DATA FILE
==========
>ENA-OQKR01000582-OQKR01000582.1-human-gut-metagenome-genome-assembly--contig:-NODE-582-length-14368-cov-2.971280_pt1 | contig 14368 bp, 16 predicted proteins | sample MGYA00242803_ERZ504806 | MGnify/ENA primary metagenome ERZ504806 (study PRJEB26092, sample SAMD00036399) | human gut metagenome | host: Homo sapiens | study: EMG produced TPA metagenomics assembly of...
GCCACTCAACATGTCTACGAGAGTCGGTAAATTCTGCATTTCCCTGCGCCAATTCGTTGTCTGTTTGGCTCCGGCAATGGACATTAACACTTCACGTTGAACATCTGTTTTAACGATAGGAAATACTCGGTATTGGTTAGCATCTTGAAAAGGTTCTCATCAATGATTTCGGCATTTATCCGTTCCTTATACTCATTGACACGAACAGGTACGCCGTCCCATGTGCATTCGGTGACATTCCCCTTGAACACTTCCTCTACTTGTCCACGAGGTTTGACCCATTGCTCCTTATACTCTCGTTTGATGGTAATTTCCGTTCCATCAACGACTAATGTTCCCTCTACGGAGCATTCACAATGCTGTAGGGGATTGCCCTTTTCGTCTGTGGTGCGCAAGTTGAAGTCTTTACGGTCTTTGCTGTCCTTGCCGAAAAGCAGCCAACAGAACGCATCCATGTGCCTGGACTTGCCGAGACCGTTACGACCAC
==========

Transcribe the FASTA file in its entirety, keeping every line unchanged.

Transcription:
>ENA-OQKR01000582-OQKR01000582.1-human-gut-metagenome-genome-assembly--contig:-NODE-582-length-14368-cov-2.971280_pt1 | contig 14368 bp, 16 predicted proteins | sample MGYA00242803_ERZ504806 | MGnify/ENA primary metagenome ERZ504806 (study PRJEB26092, sample SAMD00036399) | human gut metagenome | host: Homo sapiens | study: EMG produced TPA metagenomics assembly of...
GCCACTCAACATGTCTACGAGAGTCGGTAAATTCTGCATTTCCCTGCGCCAATTCGTTGTCTGTTTGGCTCCGGCAATGGACATTAACACTTCACGTTGAACATCTGTTTTAACGATAGGAAATACTCGGTATTGGTTAGCATCTTGAAAAGGTTCTCATCAATGATTTCGGCATTTATCCGTTCCTTATACTCATTGACACGAACAGGTACGCCGTCCCATGTGCATTCGGTGACATTCCCCTTGAACACTTCCTCTACTTGTCCACGAGGTTTGACCCATTGCTCCTTATACTCTCGTTTGATGGTAATTTCCGTTCCATCAACGACTAATGTTCCCTCTACGGAGCATTCACAATGCTGTAGGGGATTGCCCTTTTCGTCTGTGGTGCGCAAGTTGAAGTCTTTACGGTCTTTGCTGTCCTTGCCGAAAAGCAGCCAACAGAACGCATCCATGTGCCTGGACTTGCCGAGACCGTTACGACCAC